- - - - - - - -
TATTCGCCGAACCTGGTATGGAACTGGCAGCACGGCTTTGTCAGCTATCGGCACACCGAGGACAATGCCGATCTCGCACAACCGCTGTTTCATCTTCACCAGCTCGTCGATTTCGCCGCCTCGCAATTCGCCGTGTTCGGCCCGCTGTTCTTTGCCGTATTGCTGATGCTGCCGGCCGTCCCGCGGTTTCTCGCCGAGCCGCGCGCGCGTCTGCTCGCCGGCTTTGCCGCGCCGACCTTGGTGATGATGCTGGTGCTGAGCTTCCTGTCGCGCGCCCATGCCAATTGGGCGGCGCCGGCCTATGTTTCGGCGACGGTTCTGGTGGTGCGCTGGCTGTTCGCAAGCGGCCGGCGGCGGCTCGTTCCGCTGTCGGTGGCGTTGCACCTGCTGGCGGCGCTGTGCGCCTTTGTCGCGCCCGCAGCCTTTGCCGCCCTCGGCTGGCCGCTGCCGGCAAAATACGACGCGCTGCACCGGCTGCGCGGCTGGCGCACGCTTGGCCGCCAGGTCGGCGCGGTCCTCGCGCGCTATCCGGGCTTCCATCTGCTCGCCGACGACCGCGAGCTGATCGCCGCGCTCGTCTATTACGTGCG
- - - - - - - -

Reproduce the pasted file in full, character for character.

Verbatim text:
TATTCGCCGAACCTGGTATGGAACTGGCAGCACGGCTTTGTCAGCTATCGGCACACCGAGGACAATGCCGATCTCGCACAACCGCTGTTTCATCTTCACCAGCTCGTCGATTTCGCCGCCTCGCAATTCGCCGTGTTCGGCCCGCTGTTCTTTGCCGTATTGCTGATGCTGCCGGCCGTCCCGCGGTTTCTCGCCGAGCCGCGCGCGCGTCTGCTCGCCGGCTTTGCCGCGCCGACCTTGGTGATGATGCTGGTGCTGAGCTTCCTGTCGCGCGCCCATGCCAATTGGGCGGCGCCGGCCTATGTTTCGGCGACGGTTCTGGTGGTGCGCTGGCTGTTCGCAAGCGGCCGGCGGCGGCTCGTTCCGCTGTCGGTGGCGTTGCACCTGCTGGCGGCGCTGTGCGCCTTTGTCGCGCCCGCAGCCTTTGCCGCCCTCGGCTGGCCGCTGCCGGCAAAATACGACGCGCTGCACCGGCTGCGCGGCTGGCGCACGCTTGGCCGCCAGGTCGGCGCGGTCCTCGCGCGCTATCCGGGCTTCCATCTGCTCGCCGACGACCGCGAGCTGATCGCCGCGCTCGTCTATTACGTGCG